If you are travelling abroad for dental treatment, it’s important to understand the process if your procedure(s). What happens if it doesn’t go according to plan, or if you require follow-up treatment. What type of aftercare or guarantees are offered by the clinic you’re chosen?

Is the work guaranteed for a set amount of time? Is there a complaints process if you are unhappy with the results or your care? Most clinics will want you to be happy and go to great lengths to ensure that any problem is resolved to your satisfaction.

“What are the cost implications if further treatment is required”, is one of the questions to ask. It is unlikely that your dentist at home (if you already have one) will be interested in repairing another dentist’s work – even if it’s in the same country.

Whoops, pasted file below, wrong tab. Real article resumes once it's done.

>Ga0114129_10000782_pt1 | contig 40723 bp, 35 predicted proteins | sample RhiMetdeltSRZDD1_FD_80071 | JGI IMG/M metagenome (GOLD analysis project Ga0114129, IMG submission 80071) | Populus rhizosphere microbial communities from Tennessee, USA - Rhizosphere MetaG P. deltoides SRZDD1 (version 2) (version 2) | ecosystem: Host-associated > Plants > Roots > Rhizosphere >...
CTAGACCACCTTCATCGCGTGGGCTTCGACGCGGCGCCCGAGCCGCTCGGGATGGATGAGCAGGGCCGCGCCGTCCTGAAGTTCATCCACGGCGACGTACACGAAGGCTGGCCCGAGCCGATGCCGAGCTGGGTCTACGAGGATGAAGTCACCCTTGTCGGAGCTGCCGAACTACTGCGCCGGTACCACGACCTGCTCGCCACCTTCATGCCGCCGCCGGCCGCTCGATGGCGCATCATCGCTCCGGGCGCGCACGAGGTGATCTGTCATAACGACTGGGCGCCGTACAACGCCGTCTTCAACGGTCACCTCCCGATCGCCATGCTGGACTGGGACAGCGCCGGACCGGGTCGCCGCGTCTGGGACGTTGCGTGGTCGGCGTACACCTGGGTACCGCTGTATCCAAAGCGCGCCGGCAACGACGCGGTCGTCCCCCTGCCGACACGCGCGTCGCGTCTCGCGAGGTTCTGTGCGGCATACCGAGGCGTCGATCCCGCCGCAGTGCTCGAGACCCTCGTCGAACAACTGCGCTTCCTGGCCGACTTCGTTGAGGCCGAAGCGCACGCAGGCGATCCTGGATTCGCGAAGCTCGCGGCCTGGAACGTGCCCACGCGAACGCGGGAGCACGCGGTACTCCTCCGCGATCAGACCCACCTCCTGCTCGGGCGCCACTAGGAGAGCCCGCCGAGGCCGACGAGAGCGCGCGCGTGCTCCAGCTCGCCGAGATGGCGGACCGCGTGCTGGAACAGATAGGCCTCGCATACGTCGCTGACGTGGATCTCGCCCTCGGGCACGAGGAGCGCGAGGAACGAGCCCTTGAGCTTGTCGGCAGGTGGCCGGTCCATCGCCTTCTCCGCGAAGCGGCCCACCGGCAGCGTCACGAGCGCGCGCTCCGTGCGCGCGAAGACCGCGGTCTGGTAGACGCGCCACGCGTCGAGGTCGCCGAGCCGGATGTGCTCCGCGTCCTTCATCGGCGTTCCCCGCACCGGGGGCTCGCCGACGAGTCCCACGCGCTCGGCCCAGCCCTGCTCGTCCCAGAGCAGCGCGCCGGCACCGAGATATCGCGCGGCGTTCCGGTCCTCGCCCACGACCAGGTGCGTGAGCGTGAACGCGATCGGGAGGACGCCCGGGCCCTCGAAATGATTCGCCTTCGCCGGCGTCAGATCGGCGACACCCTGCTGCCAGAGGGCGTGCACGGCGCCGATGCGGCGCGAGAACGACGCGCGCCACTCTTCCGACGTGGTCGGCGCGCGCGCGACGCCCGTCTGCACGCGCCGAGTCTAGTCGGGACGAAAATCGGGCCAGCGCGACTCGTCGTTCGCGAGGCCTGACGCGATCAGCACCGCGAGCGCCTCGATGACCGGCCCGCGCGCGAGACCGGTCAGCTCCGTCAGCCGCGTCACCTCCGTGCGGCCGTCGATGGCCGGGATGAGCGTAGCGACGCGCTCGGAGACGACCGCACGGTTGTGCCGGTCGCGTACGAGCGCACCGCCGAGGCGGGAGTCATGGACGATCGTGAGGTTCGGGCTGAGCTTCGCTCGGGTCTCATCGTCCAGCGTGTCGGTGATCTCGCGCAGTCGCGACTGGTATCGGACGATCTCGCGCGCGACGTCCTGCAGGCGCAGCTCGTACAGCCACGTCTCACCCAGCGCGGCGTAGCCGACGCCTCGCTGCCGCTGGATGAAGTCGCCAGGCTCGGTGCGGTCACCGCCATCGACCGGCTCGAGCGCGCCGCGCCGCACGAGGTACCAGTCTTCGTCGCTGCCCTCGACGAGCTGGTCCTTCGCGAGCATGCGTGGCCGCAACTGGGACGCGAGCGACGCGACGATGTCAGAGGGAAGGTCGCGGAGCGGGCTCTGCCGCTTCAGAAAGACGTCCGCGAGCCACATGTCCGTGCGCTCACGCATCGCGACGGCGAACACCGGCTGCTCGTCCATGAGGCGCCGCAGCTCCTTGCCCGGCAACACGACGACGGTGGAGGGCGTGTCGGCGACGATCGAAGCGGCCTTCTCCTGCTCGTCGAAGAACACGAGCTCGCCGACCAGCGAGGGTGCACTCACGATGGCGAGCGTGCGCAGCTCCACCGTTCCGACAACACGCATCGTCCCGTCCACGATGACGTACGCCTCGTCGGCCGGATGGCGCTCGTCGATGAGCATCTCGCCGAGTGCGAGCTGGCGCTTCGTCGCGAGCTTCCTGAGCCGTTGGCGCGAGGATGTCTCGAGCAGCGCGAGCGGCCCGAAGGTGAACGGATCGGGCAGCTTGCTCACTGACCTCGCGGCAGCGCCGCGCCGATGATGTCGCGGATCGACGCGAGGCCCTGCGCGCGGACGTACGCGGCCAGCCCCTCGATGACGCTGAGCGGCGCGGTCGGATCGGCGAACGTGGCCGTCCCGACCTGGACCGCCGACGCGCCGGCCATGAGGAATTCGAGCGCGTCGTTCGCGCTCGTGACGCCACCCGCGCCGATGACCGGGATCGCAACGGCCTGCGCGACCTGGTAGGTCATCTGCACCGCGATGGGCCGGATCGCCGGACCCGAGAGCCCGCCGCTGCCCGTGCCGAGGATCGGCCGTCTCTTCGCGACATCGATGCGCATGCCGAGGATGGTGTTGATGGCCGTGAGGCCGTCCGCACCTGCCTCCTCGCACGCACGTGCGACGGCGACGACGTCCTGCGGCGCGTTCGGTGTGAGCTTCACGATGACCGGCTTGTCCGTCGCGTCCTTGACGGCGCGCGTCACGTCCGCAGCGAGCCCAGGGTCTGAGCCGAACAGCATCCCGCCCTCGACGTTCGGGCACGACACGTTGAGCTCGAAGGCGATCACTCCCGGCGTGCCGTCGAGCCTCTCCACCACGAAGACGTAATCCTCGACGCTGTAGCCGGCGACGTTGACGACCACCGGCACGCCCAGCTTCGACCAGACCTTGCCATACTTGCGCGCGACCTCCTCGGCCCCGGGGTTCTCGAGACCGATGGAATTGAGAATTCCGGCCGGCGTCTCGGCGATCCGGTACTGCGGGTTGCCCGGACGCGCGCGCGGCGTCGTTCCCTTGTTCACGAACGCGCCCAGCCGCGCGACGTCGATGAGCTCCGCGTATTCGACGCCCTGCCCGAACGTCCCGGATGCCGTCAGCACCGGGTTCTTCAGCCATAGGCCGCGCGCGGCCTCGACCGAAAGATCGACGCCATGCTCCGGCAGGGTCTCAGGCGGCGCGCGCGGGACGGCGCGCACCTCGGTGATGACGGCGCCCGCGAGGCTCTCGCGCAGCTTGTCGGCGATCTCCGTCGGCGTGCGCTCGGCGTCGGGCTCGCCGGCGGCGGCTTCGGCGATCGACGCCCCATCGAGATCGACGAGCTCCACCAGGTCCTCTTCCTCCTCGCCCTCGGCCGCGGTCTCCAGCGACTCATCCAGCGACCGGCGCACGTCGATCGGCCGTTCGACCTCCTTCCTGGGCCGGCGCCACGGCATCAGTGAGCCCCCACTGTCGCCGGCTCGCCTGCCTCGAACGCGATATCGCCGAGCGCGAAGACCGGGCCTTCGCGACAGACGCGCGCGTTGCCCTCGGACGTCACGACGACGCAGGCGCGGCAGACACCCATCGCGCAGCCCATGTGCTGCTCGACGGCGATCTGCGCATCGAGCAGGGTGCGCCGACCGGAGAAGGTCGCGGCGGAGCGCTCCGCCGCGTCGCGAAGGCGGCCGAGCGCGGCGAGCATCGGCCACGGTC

What if I’ve had dental treatment abroad that was negligent?

If you have received negligent treatment from a dental clinic abroad then making a compensation claim through a lawyer based in your own country may not be possible.

Laws are different and that’s why it is so very important to find the right clinic – they do exist and thousands of patients have had excellent and very satisfactory experiences.

“If you do travel abroad for dental treatment, you do run the risk of not having the same legal protections that you do when undergoing the same procedures in the UK, Canada or US.”

Having said this, there are many reputable clinics in other countries and due to different living costs, etc. treatment abroad, may make for a great way of saving thousands and having a great holiday too! However, ALWAYS:

Check out their credentials. look at their website. If you have friends who have been for treatment, ask them too.